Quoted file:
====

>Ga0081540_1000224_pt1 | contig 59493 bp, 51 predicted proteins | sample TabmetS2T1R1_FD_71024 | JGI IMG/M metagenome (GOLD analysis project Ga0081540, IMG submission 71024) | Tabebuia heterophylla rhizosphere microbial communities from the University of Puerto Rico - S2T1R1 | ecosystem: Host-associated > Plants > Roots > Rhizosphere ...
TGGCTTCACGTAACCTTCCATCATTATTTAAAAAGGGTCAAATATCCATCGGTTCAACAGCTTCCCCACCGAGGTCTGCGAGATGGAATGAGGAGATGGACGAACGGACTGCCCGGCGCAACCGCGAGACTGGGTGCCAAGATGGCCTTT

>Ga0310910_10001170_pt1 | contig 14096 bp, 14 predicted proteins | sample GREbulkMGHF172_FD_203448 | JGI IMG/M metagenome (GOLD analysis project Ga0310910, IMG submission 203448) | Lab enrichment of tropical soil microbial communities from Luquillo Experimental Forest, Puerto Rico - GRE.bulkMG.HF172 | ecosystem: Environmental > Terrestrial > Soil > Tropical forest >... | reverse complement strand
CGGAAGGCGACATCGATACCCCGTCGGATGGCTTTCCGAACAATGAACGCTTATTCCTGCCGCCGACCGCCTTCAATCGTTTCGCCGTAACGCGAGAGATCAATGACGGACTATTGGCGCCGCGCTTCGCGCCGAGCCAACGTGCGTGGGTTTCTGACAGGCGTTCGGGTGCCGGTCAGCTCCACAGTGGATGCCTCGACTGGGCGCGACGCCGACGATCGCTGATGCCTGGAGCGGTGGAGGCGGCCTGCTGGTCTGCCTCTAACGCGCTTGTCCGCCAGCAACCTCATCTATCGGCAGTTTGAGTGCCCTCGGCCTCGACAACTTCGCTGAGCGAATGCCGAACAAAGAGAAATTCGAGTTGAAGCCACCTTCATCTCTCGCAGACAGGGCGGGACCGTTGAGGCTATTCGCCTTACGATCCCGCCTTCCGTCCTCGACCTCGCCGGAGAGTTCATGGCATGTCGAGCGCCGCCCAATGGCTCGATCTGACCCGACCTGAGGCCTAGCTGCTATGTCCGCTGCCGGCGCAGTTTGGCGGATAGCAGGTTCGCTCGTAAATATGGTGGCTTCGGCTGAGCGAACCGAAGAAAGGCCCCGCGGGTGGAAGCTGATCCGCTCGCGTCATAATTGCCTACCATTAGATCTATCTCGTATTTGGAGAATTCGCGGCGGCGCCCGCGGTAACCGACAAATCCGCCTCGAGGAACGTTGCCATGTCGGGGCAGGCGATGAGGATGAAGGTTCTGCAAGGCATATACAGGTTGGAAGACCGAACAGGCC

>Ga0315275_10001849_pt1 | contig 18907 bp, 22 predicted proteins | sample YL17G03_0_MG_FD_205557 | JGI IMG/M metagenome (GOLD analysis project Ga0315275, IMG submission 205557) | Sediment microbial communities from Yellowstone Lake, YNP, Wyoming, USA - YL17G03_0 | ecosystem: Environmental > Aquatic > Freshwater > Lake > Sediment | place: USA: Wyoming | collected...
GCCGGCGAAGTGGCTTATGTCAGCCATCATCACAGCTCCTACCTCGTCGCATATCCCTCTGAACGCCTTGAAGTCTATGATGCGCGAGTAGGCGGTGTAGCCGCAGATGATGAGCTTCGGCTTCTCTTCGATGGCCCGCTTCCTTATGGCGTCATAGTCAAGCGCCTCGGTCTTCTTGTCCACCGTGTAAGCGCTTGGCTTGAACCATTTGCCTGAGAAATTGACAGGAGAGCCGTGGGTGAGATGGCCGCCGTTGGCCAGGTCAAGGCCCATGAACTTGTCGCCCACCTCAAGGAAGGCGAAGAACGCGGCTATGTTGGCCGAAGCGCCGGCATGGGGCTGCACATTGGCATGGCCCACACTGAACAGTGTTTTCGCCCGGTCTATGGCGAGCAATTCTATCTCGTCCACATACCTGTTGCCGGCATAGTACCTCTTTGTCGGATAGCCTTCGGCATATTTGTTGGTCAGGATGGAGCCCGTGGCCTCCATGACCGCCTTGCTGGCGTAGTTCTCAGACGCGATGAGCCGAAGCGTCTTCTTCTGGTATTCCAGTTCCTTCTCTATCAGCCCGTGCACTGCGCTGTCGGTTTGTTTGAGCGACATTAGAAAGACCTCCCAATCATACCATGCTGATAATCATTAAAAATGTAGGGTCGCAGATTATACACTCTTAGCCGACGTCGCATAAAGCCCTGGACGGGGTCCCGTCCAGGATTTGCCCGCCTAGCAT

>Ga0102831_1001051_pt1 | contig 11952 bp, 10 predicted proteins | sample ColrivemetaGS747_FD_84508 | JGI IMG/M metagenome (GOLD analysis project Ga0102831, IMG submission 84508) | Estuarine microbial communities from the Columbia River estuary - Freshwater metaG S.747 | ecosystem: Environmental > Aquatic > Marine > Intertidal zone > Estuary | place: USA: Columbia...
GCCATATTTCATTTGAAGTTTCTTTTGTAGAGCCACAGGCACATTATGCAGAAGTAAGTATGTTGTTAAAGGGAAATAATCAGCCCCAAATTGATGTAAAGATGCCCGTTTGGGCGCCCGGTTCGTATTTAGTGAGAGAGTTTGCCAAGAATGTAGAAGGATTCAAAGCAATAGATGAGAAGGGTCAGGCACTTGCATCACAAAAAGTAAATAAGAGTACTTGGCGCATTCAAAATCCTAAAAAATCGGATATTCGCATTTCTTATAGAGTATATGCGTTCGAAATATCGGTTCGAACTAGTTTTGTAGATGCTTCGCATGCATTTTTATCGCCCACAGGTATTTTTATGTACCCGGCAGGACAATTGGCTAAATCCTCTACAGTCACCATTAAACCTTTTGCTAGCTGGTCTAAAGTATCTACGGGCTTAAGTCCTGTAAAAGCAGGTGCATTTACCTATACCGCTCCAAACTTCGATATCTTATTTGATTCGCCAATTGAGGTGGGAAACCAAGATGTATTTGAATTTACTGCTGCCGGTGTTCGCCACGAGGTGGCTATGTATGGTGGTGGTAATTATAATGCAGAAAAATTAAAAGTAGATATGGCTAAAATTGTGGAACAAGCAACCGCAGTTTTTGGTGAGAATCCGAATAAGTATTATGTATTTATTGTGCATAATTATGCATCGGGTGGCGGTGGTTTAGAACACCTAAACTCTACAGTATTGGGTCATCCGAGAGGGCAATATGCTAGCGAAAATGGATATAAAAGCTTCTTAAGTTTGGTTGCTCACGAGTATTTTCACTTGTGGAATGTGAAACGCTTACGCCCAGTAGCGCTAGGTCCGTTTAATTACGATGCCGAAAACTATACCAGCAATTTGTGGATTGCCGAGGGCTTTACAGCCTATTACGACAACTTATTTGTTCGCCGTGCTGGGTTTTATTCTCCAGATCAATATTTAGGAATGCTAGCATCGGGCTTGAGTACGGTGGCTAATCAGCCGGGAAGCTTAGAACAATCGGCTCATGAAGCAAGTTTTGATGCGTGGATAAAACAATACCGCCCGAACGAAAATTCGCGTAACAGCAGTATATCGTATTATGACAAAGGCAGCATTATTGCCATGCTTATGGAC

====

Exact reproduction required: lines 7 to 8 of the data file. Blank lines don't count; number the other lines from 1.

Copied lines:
>Ga0102831_1001051_pt1 | contig 11952 bp, 10 predicted proteins | sample ColrivemetaGS747_FD_84508 | JGI IMG/M metagenome (GOLD analysis project Ga0102831, IMG submission 84508) | Estuarine microbial communities from the Columbia River estuary - Freshwater metaG S.747 | ecosystem: Environmental > Aquatic > Marine > Intertidal zone > Estuary | place: USA: Columbia...
GCCATATTTCATTTGAAGTTTCTTTTGTAGAGCCACAGGCACATTATGCAGAAGTAAGTATGTTGTTAAAGGGAAATAATCAGCCCCAAATTGATGTAAAGATGCCCGTTTGGGCGCCCGGTTCGTATTTAGTGAGAGAGTTTGCCAAGAATGTAGAAGGATTCAAAGCAATAGATGAGAAGGGTCAGGCACTTGCATCACAAAAAGTAAATAAGAGTACTTGGCGCATTCAAAATCCTAAAAAATCGGATATTCGCATTTCTTATAGAGTATATGCGTTCGAAATATCGGTTCGAACTAGTTTTGTAGATGCTTCGCATGCATTTTTATCGCCCACAGGTATTTTTATGTACCCGGCAGGACAATTGGCTAAATCCTCTACAGTCACCATTAAACCTTTTGCTAGCTGGTCTAAAGTATCTACGGGCTTAAGTCCTGTAAAAGCAGGTGCATTTACCTATACCGCTCCAAACTTCGATATCTTATTTGATTCGCCAATTGAGGTGGGAAACCAAGATGTATTTGAATTTACTGCTGCCGGTGTTCGCCACGAGGTGGCTATGTATGGTGGTGGTAATTATAATGCAGAAAAATTAAAAGTAGATATGGCTAAAATTGTGGAACAAGCAACCGCAGTTTTTGGTGAGAATCCGAATAAGTATTATGTATTTATTGTGCATAATTATGCATCGGGTGGCGGTGGTTTAGAACACCTAAACTCTACAGTATTGGGTCATCCGAGAGGGCAATATGCTAGCGAAAATGGATATAAAAGCTTCTTAAGTTTGGTTGCTCACGAGTATTTTCACTTGTGGAATGTGAAACGCTTACGCCCAGTAGCGCTAGGTCCGTTTAATTACGATGCCGAAAACTATACCAGCAATTTGTGGATTGCCGAGGGCTTTACAGCCTATTACGACAACTTATTTGTTCGCCGTGCTGGGTTTTATTCTCCAGATCAATATTTAGGAATGCTAGCATCGGGCTTGAGTACGGTGGCTAATCAGCCGGGAAGCTTAGAACAATCGGCTCATGAAGCAAGTTTTGATGCGTGGATAAAACAATACCGCCCGAACGAAAATTCGCGTAACAGCAGTATATCGTATTATGACAAAGGCAGCATTATTGCCATGCTTATGGAC